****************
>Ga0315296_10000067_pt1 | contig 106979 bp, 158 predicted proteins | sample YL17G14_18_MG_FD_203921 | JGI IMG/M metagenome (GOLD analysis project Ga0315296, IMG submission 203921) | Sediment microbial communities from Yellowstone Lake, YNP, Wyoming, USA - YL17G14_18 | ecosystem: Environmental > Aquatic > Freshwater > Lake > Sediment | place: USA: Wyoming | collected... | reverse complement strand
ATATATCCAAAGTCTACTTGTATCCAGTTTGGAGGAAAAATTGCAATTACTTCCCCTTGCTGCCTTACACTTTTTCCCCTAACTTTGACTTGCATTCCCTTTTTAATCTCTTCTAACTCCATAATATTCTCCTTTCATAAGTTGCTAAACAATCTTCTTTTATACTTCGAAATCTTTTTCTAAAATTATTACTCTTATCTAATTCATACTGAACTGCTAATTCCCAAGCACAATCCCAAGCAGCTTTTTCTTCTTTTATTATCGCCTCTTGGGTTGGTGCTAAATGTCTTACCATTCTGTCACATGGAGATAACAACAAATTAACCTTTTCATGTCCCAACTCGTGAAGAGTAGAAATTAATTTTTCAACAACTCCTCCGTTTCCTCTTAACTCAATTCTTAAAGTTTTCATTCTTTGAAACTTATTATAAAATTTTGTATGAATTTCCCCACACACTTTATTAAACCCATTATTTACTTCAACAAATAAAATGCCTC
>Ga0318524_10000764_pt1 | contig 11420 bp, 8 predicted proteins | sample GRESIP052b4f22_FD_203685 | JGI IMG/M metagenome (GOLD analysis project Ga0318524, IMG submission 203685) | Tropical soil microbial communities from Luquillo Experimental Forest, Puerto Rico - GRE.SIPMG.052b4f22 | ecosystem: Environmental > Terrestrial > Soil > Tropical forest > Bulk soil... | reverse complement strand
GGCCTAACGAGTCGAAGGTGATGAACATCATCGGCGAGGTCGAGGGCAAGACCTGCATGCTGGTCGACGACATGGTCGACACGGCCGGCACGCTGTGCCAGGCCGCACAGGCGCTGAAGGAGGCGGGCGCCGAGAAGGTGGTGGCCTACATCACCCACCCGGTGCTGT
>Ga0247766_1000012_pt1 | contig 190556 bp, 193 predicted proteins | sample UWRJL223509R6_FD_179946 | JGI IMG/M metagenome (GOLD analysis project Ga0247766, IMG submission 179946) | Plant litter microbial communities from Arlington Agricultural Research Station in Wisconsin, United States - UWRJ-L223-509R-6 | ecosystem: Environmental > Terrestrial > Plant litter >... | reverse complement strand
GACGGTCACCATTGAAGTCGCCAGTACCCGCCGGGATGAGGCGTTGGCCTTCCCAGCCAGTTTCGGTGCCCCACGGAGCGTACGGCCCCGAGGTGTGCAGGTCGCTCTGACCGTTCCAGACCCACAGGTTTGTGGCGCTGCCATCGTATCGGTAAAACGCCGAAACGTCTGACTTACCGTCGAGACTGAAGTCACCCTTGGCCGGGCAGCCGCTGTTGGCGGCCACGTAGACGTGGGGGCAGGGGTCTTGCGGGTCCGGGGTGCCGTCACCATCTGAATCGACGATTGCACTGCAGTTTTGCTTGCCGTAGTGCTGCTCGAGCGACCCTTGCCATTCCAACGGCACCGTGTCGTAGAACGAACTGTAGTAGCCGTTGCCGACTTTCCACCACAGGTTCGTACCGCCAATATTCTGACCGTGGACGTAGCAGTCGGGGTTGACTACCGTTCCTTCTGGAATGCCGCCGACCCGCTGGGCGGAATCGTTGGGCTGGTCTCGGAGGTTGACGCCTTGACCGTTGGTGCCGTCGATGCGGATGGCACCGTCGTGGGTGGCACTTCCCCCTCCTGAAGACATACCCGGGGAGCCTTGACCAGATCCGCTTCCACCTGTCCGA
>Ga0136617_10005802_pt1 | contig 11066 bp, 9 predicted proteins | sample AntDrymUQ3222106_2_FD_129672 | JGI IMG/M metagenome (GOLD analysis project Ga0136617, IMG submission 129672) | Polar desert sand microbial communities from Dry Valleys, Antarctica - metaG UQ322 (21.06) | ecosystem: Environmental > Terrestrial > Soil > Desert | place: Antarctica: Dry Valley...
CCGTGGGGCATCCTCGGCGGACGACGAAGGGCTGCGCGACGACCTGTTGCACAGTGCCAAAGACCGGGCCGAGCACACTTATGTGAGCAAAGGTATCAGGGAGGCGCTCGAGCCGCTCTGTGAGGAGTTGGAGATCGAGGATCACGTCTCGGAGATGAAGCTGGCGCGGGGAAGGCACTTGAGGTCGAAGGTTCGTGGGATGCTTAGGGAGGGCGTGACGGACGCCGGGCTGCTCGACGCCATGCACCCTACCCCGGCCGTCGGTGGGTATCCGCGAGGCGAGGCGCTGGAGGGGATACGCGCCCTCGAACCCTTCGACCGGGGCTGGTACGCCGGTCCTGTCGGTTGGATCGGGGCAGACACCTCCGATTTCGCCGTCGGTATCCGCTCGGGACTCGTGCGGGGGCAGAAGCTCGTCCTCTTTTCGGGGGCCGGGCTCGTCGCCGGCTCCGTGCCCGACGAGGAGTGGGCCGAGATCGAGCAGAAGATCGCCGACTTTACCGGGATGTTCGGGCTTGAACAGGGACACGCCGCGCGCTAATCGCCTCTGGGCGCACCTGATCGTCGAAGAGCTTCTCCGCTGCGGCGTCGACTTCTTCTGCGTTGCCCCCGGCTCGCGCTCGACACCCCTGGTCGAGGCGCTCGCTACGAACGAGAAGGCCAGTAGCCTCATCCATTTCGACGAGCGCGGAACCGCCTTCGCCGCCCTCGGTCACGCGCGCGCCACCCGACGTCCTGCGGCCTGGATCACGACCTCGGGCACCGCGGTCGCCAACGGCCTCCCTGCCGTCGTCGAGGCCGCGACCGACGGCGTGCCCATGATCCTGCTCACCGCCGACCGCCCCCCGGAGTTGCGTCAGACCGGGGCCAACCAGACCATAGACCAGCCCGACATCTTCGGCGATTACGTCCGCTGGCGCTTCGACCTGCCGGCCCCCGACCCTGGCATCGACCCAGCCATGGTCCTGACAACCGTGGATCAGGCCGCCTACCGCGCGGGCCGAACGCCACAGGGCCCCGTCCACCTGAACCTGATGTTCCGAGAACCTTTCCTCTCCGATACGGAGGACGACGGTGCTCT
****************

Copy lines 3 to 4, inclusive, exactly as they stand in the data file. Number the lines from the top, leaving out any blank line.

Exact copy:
>Ga0318524_10000764_pt1 | contig 11420 bp, 8 predicted proteins | sample GRESIP052b4f22_FD_203685 | JGI IMG/M metagenome (GOLD analysis project Ga0318524, IMG submission 203685) | Tropical soil microbial communities from Luquillo Experimental Forest, Puerto Rico - GRE.SIPMG.052b4f22 | ecosystem: Environmental > Terrestrial > Soil > Tropical forest > Bulk soil... | reverse complement strand
GGCCTAACGAGTCGAAGGTGATGAACATCATCGGCGAGGTCGAGGGCAAGACCTGCATGCTGGTCGACGACATGGTCGACACGGCCGGCACGCTGTGCCAGGCCGCACAGGCGCTGAAGGAGGCGGGCGCCGAGAAGGTGGTGGCCTACATCACCCACCCGGTGCTGT